I have a problem that I think should have been studied. I am looking for algorithms for it.

Each item is a set of key-value pairs. Let $x$ be an item and $F$ be a set of items.

Each key and each value can appear multiple times. The number of possible keys and possible values can be arbitrary large.

We are given $x$ and $F$. We want to find all those items $y$ in $F$ such that $y.val \subseteq x$.

For example,

$x = \{(a,1), (b,2), (c,3), (d,4)\}$

$F= \{$
$(A, \{(a,1)\}), $
$(B, \{(a,1), (b,2)\}),$
$(C, \{(a,1), (b,3)\}),$
$(D, \{(b,2), (c,3), (d,4)\}),$
$(E, \{(a,1), (b,2), (c,3), (d,4)\}),$
$(F, \{(a,1), (b,2), (c,3), (d,4), (e,5)\}),$
$(G, \{(a,1), (b,2), (c,3), (e,5)\})$

The answer is: $A$ yes, $B$ yes, $C$ no (right keys, wrong values), $D$ yes, $E$ yes (exact match), $F$ no, $G$ no.

Has this problem been studied?

The problem seems similar to finding features from a DNA sequence or detecting plagiarism in a document.

I asked this problem in theoretical CS stack exchange and did not get very helpful answers. https://cstheory.stackexchange.com/questions/18052/find-all-items-which-are-subsets-of-an-item

  • 1
    $\begingroup$ Does it matter that they're key-value pairs? It looks like you're only concerned with whether $A$ through $G$ contain the same ordered pairs as $x$. In other words, why not just say $x = \{x_1, x_2, x_3, x_4,\}$ and $G = \{x_1, x_2, x_3, z\}$ where $z \neq x_i$? $\endgroup$ – Patrick87 Jun 20 '13 at 15:40
  • $\begingroup$ As @Patrick87 points out, there is nothing specific in your question that relies on the form of the values of elements of $F$. $\endgroup$ – András Salamon Jun 21 '13 at 8:35
  • $\begingroup$ @Patrick87 This is the nature of my problem so I included it. I thought that having keys could help with the solution. This seems not to be the answer. $\endgroup$ – wroscoe Jun 21 '13 at 20:33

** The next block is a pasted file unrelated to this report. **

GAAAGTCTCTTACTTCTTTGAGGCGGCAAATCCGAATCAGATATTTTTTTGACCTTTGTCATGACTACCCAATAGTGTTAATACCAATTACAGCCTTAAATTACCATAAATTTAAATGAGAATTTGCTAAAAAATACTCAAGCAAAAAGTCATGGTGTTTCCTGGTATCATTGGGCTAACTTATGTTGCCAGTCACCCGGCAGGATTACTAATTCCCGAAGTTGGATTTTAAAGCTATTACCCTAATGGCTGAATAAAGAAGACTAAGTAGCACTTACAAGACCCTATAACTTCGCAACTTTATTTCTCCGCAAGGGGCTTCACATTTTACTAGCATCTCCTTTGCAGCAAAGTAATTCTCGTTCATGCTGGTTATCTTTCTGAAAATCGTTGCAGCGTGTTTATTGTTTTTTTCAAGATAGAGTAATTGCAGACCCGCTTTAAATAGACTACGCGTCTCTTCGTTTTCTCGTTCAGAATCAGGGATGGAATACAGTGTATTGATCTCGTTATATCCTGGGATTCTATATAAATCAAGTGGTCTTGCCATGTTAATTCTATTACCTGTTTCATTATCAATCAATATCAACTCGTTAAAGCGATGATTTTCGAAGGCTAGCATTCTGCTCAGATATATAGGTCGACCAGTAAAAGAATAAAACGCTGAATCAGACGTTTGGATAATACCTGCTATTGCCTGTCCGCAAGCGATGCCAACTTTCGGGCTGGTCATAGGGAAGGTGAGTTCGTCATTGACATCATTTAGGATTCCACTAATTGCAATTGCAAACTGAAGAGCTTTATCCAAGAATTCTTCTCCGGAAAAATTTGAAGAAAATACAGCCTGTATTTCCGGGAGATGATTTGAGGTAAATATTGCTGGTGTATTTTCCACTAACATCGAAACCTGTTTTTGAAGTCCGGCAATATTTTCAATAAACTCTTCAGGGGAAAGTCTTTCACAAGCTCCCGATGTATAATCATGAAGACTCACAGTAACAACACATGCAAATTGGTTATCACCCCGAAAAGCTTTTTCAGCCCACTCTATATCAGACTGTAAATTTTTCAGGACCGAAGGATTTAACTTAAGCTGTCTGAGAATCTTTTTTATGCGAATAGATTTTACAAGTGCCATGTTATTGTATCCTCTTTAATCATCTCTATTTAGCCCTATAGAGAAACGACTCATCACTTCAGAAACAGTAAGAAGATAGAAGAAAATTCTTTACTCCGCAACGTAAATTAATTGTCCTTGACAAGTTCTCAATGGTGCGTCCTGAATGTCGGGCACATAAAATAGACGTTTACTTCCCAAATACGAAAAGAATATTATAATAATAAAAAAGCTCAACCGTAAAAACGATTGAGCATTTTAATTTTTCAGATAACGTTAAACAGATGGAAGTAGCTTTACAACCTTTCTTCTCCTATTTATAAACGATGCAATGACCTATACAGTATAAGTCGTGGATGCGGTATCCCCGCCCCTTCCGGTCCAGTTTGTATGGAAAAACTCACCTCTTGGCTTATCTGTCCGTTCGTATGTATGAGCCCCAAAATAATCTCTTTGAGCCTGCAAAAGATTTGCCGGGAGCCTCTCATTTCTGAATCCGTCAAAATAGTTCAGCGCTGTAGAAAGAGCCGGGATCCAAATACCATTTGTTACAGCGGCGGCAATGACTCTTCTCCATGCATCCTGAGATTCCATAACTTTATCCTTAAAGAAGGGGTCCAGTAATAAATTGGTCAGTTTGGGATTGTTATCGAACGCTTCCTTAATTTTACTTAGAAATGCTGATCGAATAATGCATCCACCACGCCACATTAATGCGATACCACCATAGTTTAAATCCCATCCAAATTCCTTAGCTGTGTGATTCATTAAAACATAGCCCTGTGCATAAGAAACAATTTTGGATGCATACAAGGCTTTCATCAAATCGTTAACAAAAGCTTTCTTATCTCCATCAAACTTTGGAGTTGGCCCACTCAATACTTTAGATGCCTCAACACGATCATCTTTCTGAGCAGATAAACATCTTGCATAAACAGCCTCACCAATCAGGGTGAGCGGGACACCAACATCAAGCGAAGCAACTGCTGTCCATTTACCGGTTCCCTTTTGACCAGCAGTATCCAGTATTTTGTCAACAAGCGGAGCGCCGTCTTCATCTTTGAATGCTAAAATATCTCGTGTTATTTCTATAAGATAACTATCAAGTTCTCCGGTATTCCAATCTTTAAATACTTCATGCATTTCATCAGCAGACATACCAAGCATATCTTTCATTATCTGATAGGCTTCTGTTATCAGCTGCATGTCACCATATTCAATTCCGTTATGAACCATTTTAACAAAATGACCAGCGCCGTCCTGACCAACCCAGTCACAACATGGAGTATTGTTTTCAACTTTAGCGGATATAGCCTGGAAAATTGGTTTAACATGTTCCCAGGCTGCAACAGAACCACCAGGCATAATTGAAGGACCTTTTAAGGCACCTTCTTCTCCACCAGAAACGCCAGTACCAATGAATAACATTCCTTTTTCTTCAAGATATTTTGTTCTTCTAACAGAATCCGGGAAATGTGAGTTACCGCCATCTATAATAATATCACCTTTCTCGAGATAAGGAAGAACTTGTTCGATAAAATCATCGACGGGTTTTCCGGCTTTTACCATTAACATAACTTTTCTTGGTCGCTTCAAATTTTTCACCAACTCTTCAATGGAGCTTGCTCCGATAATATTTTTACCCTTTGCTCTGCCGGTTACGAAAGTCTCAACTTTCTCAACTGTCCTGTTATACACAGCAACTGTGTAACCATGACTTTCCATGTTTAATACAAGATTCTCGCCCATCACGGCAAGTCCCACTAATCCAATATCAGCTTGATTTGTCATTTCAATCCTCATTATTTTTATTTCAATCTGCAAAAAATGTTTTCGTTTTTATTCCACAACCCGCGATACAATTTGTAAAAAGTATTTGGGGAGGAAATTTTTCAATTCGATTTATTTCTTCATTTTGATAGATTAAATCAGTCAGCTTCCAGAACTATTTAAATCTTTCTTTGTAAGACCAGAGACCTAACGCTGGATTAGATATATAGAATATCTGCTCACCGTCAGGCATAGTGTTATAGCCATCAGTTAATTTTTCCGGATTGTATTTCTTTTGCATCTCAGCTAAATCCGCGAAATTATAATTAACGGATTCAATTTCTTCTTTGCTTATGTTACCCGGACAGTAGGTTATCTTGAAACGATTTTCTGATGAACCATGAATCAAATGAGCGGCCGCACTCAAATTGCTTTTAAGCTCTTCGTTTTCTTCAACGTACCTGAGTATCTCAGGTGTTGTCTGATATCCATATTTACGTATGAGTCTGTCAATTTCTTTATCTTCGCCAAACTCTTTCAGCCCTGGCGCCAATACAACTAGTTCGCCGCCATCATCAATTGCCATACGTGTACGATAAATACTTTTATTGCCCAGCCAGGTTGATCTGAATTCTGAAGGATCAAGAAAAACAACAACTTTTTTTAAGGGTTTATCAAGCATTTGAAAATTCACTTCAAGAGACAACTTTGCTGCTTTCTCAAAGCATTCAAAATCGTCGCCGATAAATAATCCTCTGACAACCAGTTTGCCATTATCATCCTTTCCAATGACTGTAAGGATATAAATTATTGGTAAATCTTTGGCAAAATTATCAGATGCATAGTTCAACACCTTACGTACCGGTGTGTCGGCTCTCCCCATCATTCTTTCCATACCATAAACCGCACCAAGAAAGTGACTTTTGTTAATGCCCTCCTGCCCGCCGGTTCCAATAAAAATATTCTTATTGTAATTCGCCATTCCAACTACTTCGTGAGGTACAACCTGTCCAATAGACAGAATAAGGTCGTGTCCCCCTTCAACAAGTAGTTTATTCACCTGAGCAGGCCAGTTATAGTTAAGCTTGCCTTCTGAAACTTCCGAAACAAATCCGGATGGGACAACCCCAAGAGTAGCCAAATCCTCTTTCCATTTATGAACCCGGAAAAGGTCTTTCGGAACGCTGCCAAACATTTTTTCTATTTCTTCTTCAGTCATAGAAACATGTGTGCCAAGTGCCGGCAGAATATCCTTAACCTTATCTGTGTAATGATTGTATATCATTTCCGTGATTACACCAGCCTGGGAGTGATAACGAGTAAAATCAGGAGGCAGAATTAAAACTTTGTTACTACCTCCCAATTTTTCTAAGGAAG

Your problem is the same one faced by SAT solvers who want to eliminate subsumed clauses from a CNF formula. Any clause $B$ that contains a superset of the literals of another clause $A$ in the formula is redundant and can be removed without changing the satisfiability of the formula. We say $A$ subsumes $B$, so $B$ can be discarded. Instead of single valued literals, you have these item tuples but it is the same problem as finding $A$.

The algorithms used are refinements of the naive algorithm, where you iterate through each element of a potential subset, checking to see if it occurs in $x$. If you sort $x$'s items you can reduce the linear time search to log $\vert{x}\vert$. If you use a hashtable to store $x$'s items you can have amortized constant time for each search. Because of the hashing overhead, save this optimization for large sets. Bitmask signatures for each set allow you to do a cheap initial check, only doing the expensive iteration and searching of $x$ if the bitmaps can't rule out a subset match.


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